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Black Necked Cranes – Less This Year

Although the number of Black Necked Cranes coming to their winter feeding grounds in Bumdeling, Tashiyangtse, fluctuates every season, this time the count is only 74 – down from 123 last winter, say Bumdeling wildlife sanctuary officials.

“There’s little hope of more arriving, because the time for arrival is over,” said senior ranger of the park-range office under Bumdeling wildlife sanctuary, Kuenga.

Kuenga said the first flock normally arrives by the last week of October but this year, the first flock arrived late, on November 3. “Most of the cranes arrived in the first week of November and the weather turned cloudy for the next three weeks, which was the time for the cranes to come here,” he said. “Some arrived during days when the sky cleared up.”

Another park official said the cranes needed clear weather to migrate. The weather affects them a lot, especially during the time of migration.

However, officials also said there was a small possibility of one big last flock arriving but within the next few days.

Kuenga said the other reason why the number might have decreased could be because of the Barekang flood that destroyed acres of paddy fields, the birds’ feeding grounds, at Bumdelingthang since 2003. This year though there were no floods.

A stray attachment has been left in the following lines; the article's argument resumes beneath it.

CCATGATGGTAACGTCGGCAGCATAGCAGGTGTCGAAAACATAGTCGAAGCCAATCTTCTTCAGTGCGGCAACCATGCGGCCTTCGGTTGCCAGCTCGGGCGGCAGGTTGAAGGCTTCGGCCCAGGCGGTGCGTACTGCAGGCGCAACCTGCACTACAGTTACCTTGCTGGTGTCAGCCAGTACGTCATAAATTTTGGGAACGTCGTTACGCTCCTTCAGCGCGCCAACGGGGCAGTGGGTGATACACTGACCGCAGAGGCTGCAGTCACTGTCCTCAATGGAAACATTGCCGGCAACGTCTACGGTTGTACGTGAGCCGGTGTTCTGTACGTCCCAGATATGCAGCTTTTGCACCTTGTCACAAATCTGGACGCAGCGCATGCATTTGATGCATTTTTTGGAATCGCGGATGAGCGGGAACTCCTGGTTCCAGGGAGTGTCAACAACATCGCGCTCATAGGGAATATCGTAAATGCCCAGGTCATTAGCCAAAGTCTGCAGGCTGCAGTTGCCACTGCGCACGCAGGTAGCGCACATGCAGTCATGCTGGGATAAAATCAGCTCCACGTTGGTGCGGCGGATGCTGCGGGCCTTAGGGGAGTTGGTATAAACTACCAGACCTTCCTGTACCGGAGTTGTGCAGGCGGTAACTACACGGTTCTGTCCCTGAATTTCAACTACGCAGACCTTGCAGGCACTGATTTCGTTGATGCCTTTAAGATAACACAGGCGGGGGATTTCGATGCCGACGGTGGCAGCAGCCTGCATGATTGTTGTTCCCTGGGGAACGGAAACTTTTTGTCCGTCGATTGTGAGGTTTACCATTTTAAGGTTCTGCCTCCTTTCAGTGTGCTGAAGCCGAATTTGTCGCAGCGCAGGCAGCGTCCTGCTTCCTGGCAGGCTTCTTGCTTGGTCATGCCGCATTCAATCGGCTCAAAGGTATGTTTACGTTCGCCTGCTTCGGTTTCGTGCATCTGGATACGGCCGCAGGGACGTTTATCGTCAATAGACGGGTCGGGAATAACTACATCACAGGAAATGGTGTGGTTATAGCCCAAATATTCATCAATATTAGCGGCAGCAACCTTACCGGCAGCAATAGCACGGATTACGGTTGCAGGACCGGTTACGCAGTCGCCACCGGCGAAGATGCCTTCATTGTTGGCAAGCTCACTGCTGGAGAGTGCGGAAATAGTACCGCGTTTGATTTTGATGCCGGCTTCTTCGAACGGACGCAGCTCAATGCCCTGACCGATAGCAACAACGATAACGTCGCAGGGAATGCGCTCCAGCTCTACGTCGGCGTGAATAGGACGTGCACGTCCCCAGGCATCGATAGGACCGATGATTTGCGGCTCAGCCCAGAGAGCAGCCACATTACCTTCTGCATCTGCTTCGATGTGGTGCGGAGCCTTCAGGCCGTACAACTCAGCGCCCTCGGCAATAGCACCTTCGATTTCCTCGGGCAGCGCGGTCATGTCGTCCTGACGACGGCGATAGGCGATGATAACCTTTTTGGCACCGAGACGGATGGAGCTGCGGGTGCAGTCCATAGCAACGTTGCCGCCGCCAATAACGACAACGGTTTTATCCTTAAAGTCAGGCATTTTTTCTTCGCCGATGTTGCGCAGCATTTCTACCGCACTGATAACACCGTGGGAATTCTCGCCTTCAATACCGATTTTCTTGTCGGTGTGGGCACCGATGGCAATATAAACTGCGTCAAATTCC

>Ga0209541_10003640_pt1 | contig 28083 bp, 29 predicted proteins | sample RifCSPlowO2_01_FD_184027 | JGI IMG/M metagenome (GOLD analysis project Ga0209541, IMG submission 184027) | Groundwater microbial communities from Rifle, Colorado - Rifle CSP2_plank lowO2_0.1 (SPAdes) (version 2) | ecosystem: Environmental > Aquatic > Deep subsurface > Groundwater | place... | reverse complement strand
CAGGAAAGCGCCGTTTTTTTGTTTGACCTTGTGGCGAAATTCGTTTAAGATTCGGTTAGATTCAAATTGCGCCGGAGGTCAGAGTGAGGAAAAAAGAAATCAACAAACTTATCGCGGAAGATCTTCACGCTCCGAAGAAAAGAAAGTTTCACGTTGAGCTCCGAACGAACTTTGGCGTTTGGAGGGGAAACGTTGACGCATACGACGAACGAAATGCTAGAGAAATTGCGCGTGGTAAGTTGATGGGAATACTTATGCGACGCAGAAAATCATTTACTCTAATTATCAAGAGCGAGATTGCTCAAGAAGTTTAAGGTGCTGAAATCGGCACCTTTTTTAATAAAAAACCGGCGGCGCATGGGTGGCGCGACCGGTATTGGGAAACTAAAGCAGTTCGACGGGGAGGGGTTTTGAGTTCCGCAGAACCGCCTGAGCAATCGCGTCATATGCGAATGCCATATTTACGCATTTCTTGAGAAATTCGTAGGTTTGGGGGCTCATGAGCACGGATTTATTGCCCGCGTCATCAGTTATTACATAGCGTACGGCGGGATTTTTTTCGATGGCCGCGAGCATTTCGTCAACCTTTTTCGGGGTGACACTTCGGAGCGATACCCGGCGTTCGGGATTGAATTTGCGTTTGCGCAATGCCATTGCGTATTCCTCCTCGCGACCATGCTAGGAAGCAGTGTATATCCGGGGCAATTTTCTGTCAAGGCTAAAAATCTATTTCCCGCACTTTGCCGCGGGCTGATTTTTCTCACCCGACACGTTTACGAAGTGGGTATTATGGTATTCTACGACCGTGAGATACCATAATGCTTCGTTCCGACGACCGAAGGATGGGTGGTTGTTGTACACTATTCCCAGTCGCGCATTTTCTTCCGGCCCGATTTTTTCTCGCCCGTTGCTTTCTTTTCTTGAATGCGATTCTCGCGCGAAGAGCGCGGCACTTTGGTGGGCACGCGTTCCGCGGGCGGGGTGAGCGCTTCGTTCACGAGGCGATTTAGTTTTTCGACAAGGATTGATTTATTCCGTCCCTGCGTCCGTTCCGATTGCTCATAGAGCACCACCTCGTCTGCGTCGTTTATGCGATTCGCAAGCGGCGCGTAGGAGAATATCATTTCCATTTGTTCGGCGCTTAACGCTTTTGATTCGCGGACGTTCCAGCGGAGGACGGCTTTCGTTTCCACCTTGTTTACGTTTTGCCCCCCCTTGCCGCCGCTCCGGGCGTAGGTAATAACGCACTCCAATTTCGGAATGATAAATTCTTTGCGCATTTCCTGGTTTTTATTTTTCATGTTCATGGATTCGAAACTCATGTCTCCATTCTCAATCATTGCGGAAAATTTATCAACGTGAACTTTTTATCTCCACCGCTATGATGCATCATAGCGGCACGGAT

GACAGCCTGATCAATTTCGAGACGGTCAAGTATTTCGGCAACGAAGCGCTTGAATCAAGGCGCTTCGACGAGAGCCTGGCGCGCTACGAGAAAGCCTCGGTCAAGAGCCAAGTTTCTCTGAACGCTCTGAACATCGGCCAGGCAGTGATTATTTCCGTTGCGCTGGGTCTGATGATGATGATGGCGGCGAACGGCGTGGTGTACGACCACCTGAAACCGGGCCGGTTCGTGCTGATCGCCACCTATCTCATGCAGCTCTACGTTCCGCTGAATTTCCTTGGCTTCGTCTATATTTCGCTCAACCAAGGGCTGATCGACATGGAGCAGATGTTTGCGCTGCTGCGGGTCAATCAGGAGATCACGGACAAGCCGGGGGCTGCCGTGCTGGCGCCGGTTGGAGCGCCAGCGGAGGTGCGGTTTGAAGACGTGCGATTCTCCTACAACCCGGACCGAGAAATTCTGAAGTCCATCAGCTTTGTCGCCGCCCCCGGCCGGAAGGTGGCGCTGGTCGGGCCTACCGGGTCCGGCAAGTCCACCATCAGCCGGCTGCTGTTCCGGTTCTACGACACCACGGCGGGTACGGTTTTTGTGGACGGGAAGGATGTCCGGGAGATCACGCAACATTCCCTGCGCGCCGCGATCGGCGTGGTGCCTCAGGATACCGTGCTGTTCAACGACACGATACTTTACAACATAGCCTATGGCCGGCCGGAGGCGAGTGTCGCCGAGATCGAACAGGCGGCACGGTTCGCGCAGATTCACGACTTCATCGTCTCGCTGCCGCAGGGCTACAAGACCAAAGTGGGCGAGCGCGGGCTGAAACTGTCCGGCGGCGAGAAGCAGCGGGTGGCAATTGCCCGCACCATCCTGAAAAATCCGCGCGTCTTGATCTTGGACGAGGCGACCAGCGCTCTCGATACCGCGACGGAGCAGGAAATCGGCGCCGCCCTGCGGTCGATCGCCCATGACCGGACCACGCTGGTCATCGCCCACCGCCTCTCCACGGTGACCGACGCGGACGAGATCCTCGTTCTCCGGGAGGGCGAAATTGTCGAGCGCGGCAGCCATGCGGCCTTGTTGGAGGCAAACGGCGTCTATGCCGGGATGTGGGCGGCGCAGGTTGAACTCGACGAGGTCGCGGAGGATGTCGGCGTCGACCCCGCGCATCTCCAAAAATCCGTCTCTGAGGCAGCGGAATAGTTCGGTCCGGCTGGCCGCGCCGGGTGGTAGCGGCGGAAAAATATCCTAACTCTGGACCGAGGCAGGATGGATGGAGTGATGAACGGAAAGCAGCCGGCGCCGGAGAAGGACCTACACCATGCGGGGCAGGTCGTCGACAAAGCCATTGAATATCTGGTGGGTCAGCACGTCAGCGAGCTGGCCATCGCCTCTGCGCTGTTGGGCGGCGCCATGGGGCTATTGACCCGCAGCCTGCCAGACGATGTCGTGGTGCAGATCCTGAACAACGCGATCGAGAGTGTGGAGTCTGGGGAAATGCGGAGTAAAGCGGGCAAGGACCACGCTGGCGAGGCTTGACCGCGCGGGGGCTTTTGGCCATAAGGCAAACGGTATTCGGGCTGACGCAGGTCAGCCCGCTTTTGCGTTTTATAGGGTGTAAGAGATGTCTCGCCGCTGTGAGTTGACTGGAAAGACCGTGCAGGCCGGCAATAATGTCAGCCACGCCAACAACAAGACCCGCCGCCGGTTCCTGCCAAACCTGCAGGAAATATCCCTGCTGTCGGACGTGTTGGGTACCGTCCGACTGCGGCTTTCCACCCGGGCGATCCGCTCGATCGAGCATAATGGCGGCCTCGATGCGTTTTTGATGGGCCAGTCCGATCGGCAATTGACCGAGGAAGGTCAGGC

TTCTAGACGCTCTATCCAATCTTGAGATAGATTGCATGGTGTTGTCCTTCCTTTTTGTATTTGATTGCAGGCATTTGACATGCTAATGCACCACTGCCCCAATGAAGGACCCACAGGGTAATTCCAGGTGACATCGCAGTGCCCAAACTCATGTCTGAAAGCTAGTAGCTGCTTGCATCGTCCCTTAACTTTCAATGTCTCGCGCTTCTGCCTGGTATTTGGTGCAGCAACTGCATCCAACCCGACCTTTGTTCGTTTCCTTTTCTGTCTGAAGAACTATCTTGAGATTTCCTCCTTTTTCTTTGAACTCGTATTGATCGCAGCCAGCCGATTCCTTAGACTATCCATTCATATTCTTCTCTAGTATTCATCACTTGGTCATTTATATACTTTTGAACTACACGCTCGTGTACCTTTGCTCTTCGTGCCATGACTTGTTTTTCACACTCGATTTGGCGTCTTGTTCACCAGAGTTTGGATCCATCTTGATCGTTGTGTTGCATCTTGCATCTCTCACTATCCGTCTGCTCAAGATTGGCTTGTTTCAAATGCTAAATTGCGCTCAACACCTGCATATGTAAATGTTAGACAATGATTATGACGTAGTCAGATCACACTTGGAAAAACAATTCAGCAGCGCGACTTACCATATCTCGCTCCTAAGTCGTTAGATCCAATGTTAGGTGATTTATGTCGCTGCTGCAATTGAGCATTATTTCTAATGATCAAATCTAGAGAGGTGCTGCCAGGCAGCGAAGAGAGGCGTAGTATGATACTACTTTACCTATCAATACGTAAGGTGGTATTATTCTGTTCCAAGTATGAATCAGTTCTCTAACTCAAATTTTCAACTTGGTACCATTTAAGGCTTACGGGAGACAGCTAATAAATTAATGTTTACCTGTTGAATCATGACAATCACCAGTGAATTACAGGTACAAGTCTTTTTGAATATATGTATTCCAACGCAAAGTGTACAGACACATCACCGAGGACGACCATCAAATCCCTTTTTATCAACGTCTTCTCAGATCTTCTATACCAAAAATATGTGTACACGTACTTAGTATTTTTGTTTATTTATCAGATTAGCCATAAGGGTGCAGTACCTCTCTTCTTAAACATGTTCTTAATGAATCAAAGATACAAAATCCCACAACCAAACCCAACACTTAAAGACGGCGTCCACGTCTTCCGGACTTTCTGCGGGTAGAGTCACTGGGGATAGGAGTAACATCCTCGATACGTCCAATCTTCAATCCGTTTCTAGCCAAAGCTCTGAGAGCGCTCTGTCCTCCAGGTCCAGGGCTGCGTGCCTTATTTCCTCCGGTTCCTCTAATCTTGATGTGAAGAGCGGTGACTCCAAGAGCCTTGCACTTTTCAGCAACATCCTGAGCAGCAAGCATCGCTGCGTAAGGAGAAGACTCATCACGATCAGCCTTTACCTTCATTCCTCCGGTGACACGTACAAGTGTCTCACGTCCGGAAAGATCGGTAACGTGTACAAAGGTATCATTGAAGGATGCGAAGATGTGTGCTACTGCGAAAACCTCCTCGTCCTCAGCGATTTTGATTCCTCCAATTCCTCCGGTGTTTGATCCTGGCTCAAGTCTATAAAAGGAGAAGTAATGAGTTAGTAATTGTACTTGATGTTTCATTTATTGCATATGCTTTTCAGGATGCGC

Tenzin Pelden, 66, from Phandung village, said that for many years she watched flocks of cranes fly to their feeding grounds in the mornings and return to roost in the evenings. “You can easily tell the numbers have decreased nowadays,” she said.

Another elderly villager said the cranes served as a timer. “We went to attend to our field work when they flew to their feeding grounds in the mornings, and we returned when the cranes flew back to the roost in the evenings,” she said.

“I’m getting old and the number of cranes that come here are also decreasing,” said Sangay Wangmo, who could be in her late 50s. “It makes me feel sad when I think about how it used to be in the past.”

Regarded as a harbinger of good luck and fortune, the cranes start flying back north from February end.

Original story by Kuensel

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